The lung microbiome changes during cystic fibrosis flare-ups

Cystic fibrosis is a genetically inherited disease characterized in part by thick mucus secretion that can obstruct the lungs and aid in the harboring of bacteria in airways. A leading cause of death within persons with cystic fibrosis (CF) is infection of the lungs and inflammation that leads to respiratory failure. In a study performed by members of the Department of Pediatrics and Communicable Diseases at the University of Michigan Medical School, and published by Microbiome, sputum (mucus) samples were taken from four CF patients over a period of a days leading up to pulmonary exacerbation, a period of worsening lung infection. The hope was to identify possible bacterial changes that lead to exacerbation.

 The samples collected from individuals with cystic fibrosis – referred to as subjects A, B, C, and D – were sequenced to identify bacterial and viral content during the period leading up to and including exacerbation. At baseline, the most abundant bacteria in subject A was Staphlyococcus, in subject C Streptococcus, and in subjects B and D Burkholeria. Subject A showed to most change in bacterial communities during the week prior to exacerbation symptoms, subject B showed bacterial community change just after onset of exacerbation, and subjects C and D remained relatively stable with the onset of exacerbation. After the changes that occurred in subject A’s bacterial community it never bounced back to its pre-exacerbation population, and stabilized to one with reduced Staphylococcus and increased Pseudomonas and Prevotella. Different from subject A, subject B’s bacterial community shifted one week after the onset of exacerbation from one dominated by Burkholderia  to Pseudomonas.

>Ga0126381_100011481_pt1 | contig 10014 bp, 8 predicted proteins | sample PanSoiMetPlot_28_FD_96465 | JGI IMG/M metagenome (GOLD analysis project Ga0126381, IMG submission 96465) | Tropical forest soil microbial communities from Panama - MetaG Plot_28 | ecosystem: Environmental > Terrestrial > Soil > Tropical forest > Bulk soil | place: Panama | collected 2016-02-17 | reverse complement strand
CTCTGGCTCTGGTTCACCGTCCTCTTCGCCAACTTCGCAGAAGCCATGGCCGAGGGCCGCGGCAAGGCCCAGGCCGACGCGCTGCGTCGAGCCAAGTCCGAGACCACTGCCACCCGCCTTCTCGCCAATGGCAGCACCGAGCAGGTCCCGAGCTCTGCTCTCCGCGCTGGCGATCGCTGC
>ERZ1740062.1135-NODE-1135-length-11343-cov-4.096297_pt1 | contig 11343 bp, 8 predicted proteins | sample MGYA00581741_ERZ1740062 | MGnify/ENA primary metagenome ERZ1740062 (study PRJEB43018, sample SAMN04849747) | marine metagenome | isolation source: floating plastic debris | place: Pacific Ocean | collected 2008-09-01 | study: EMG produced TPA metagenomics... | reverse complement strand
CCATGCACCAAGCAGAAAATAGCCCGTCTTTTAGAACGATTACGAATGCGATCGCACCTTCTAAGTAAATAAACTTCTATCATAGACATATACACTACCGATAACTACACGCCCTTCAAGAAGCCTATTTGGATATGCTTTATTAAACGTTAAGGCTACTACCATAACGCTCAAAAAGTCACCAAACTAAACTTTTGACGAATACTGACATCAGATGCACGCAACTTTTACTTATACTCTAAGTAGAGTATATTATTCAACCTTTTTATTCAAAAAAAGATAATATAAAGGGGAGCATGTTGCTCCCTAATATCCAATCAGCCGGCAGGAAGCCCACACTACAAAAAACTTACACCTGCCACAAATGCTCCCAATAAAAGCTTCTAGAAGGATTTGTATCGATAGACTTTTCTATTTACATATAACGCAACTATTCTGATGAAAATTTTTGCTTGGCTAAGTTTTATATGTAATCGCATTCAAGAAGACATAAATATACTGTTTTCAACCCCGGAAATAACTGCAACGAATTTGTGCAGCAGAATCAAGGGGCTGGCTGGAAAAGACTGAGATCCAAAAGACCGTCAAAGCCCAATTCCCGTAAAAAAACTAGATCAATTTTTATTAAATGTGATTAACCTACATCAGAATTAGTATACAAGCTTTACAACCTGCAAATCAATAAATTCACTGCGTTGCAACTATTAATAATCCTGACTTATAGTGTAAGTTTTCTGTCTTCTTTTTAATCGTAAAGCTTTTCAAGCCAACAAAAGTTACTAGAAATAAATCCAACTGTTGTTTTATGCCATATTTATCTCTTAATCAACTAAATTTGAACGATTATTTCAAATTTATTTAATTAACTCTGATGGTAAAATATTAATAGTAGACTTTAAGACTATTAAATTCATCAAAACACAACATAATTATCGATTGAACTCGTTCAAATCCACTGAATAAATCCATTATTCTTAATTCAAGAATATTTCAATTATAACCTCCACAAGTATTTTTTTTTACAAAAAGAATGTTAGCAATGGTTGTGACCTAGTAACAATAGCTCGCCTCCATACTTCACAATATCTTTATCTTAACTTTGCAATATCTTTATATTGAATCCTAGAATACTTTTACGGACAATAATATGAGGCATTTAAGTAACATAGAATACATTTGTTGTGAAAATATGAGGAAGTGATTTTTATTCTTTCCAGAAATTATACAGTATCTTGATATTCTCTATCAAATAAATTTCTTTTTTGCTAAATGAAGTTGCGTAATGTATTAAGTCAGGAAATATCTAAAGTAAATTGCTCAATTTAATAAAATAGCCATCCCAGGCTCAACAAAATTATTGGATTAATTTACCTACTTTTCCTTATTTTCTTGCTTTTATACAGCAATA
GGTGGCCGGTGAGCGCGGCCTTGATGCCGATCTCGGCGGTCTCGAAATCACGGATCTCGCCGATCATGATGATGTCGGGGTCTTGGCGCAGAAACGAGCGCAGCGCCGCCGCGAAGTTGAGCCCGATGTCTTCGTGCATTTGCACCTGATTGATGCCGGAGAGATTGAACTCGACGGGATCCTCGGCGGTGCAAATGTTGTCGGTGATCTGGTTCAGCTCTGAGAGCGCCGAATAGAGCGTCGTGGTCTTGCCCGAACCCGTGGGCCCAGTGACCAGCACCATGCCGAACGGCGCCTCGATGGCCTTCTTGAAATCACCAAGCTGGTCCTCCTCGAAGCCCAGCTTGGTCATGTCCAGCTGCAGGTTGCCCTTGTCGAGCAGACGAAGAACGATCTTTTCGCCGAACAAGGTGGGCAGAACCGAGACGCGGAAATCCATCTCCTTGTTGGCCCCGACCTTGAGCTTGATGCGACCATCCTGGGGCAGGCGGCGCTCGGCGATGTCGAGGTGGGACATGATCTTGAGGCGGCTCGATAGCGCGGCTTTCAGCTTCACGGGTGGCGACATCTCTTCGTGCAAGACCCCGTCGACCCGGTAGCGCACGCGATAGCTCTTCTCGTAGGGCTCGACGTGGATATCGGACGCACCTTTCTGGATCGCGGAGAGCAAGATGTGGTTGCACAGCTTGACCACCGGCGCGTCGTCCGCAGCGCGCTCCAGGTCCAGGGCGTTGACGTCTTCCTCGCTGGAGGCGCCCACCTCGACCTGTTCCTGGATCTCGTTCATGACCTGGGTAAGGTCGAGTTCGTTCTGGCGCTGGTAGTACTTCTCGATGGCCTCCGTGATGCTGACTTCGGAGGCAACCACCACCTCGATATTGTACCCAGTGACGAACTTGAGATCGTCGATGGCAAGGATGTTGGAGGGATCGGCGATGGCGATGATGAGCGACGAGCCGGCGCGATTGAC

While there were many differences among the four subjects sampled in the study, there was one similarity in that the dominant taxa of subjects A, B, and C all decreased in relative abundance around the period of exacerbation. The study’s findings also suggest that rather than changes in total bacterial density, it is more likely that shifts in relative abundance of a member of a bacterial community is associated with changes in CF symptoms. Additionally, none of the respiratory viruses tested for were found present during time of exacerbation, which was surprising to the researchers.

 The results of this study do not give us any solid rules for the characteristics of bacterial communities in the lungs during time of exacerbation in cystic fibrosis patients; however it is a step in the right direction toward identifying such characteristics. Perhaps with a larger sample size we can better understand the changes in community composition that lead to changes in CF symptoms.  

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